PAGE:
The true origin story of sticky toffee pudding is unknown, whether Cumbrian or Canadian it’s beloved the world over and the true debate is do you have yours with ice cream or cream?

Cumberland Rum Nicky

What happens when you combine the flavours of sticky toffee pudding’s signature dates, Cumbrian rum butter, and Grasmere's gingerbread’s ginger?

A Cumberland Rum Nicky! This mashup of ingredients encased in shortcrust pastry can be scranned down as a pie or tart.

The pie enjoyed by many at bake-off fetes across the county has quite a dark history.

The ingredients of this baked delight can be traced back to the notorious Triangular Trade; part of Britain’s slave trade history.

Whitehaven, amongst Workington and Maryport was at the heart of receiving imported goods that are a dominant feature of the flavours that go into the pie such as; ginger, unrefined sugar, and rum from the UK’s Caribbean colonials of the 18th and early 19th century, according to records from Cumbria county councils archives.

Tess Baxter, author of The Lake District and Cumbria in Recipes wrote how these exotic imports were a rarity in other areas of the UK.

They became an affordable amenity to the county’s locals through extensive smuggling at the heart of the coastal ports of Cumbria. And the inventor of this sour historied pie is completely unknown…

Kendal Mint Cake

This peppermint sugar tablet traditionally wrapped in paper is a favourite amongst ramblers, climbers, and mountaineers seeking a portable sugar rush for ventures.

Originating in Kendal, how did this calorific confection become so popular, and which manufacturer out of Romneys, Quiggins, and Wilson’s produced the original recipe?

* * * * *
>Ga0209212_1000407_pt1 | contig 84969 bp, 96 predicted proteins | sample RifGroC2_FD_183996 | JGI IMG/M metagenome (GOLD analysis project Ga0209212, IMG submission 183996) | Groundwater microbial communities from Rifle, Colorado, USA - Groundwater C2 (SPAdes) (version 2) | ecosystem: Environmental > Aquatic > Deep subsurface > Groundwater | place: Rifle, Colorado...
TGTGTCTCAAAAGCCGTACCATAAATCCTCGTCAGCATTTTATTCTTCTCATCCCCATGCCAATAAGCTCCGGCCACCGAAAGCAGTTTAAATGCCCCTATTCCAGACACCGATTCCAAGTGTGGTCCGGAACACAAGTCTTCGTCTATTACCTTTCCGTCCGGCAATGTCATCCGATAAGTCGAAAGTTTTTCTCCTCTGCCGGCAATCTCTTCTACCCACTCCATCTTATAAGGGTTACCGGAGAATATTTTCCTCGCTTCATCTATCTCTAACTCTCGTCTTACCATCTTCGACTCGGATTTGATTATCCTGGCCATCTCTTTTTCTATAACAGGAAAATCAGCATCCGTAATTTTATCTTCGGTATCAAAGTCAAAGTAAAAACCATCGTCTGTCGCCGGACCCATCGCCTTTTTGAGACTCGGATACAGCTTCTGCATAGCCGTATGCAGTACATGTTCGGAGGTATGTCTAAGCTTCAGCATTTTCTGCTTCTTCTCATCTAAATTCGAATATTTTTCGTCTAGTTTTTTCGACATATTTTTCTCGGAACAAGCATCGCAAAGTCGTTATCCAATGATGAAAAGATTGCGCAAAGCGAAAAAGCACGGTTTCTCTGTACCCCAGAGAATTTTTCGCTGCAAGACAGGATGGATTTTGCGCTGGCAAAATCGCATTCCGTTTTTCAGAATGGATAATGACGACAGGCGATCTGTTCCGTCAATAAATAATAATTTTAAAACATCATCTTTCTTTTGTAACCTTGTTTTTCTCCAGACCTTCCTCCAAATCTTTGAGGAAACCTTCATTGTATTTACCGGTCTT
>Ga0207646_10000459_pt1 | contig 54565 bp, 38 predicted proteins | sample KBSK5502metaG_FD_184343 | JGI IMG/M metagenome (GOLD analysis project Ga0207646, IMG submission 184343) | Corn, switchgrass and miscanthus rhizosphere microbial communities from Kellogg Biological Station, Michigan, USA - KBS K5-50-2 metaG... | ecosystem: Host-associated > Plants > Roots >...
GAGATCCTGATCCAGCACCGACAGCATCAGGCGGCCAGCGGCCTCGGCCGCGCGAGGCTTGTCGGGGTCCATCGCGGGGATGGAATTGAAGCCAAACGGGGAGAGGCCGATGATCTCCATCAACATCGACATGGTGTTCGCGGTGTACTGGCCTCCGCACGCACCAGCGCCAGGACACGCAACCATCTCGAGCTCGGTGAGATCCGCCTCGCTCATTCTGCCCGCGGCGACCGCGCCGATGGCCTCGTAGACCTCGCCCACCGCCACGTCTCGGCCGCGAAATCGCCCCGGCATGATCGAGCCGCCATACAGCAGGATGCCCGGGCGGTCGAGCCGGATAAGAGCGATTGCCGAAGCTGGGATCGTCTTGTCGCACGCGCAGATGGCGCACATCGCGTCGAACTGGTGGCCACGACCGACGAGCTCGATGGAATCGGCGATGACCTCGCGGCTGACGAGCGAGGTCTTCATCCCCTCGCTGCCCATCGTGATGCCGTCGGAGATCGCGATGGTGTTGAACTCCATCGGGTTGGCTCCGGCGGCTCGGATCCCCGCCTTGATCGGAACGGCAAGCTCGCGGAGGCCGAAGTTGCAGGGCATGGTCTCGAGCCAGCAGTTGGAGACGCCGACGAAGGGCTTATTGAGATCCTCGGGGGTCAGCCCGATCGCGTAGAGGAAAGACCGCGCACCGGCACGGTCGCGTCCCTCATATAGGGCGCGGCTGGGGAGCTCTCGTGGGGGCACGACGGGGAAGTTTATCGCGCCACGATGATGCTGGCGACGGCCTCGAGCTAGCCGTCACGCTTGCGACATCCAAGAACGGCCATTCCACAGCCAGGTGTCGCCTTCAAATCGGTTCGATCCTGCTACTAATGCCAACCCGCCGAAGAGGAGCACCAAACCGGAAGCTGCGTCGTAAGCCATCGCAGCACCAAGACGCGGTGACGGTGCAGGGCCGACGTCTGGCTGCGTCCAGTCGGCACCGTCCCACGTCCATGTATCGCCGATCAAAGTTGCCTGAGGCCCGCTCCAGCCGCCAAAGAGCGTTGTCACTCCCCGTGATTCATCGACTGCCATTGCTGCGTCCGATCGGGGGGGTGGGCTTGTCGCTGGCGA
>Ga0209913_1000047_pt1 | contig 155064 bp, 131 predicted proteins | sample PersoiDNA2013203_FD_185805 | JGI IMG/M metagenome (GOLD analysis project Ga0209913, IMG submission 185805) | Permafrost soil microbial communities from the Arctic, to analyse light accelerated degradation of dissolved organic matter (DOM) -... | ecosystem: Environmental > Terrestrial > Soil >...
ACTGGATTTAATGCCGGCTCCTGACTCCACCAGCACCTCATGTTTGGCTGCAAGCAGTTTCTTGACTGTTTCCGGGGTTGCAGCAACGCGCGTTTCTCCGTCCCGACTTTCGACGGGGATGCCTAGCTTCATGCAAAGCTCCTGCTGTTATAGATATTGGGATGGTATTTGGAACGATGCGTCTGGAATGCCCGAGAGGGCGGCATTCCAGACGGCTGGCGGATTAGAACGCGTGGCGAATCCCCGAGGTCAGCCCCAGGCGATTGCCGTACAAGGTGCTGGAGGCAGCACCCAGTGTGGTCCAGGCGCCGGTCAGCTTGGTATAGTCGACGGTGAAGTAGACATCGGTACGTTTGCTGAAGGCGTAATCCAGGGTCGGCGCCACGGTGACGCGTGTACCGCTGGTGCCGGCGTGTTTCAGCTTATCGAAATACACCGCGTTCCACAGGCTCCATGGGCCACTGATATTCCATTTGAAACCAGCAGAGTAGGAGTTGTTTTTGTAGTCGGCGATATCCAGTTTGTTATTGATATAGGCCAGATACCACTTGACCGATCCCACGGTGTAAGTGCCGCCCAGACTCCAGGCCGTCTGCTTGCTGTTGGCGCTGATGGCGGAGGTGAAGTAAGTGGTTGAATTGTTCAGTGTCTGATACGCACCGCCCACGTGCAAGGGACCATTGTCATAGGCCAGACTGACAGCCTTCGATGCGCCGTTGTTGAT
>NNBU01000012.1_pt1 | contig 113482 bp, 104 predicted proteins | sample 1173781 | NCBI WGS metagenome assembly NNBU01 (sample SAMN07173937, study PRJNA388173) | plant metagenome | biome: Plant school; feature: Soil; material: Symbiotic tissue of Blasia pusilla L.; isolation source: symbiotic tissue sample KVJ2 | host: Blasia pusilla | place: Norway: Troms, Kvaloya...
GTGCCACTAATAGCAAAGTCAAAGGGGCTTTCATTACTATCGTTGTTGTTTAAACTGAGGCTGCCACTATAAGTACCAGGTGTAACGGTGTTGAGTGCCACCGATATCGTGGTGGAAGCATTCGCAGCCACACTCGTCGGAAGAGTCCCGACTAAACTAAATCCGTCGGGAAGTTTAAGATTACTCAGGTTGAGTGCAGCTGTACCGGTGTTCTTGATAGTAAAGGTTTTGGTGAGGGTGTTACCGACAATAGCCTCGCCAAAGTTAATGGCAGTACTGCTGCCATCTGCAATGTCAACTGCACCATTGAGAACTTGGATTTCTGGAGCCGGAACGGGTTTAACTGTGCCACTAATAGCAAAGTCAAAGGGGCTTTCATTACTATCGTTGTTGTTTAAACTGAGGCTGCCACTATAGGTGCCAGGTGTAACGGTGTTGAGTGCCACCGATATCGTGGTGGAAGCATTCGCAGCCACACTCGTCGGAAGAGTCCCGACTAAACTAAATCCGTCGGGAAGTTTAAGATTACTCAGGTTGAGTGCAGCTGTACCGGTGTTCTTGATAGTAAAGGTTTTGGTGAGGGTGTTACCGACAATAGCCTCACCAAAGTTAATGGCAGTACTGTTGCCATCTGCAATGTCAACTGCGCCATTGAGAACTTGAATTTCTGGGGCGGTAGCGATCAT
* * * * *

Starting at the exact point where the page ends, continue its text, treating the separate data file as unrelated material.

Legend has it that this sugary snack was created by accident by a local confectioner, Joseph Wiper, in the 19th century and was a product of a batch of glacier mints gone wrong.

Overnight they had clouded and solidified into the ‘cake’ form we consume today. Wiper’s great-nephew, Robert took over the Kendalian family-owned business and marketed his uncle’s mistake as potentially the world’s first energy bar for expeditioners.

It became popularised by Sir Ernest Shackleton after he was gifted it by R. Wiper on his Imperial Trans-Antarctic Expedition that lasted three years.

The cake reached new heights when it was taken by British mountaineering expeditioners on the first-ever ascent of Mount Everest assisted by Tibetan and Nepalese porters.

Though not explicitly known how Quiggin’s acquired R. Wiper’s recipe they were the first to fully commercialise the mint cake back in 1872.

As James Wilson, a Kendal confectioner saw the popularity of mint cake rise in 1915 he saw this as an opportunity to market his own version of the cake and later down the line would become synonymous with the World of Beatrix Potter’s version of mint cake being exclusively licensed as their confectioners.

Despite this, Romney’s confectioners for most Cumbrians are the most popular producers of mint cake.

Mr Sam. T. Clarke, the great grandfather of the present Managing Director, Mr John Barron, started production of Romney’s Kendal Mint Cake in 1918 after being medically discharged during the First World War.

Who’s your favourite mint cake confectioner?

Post in the comments below!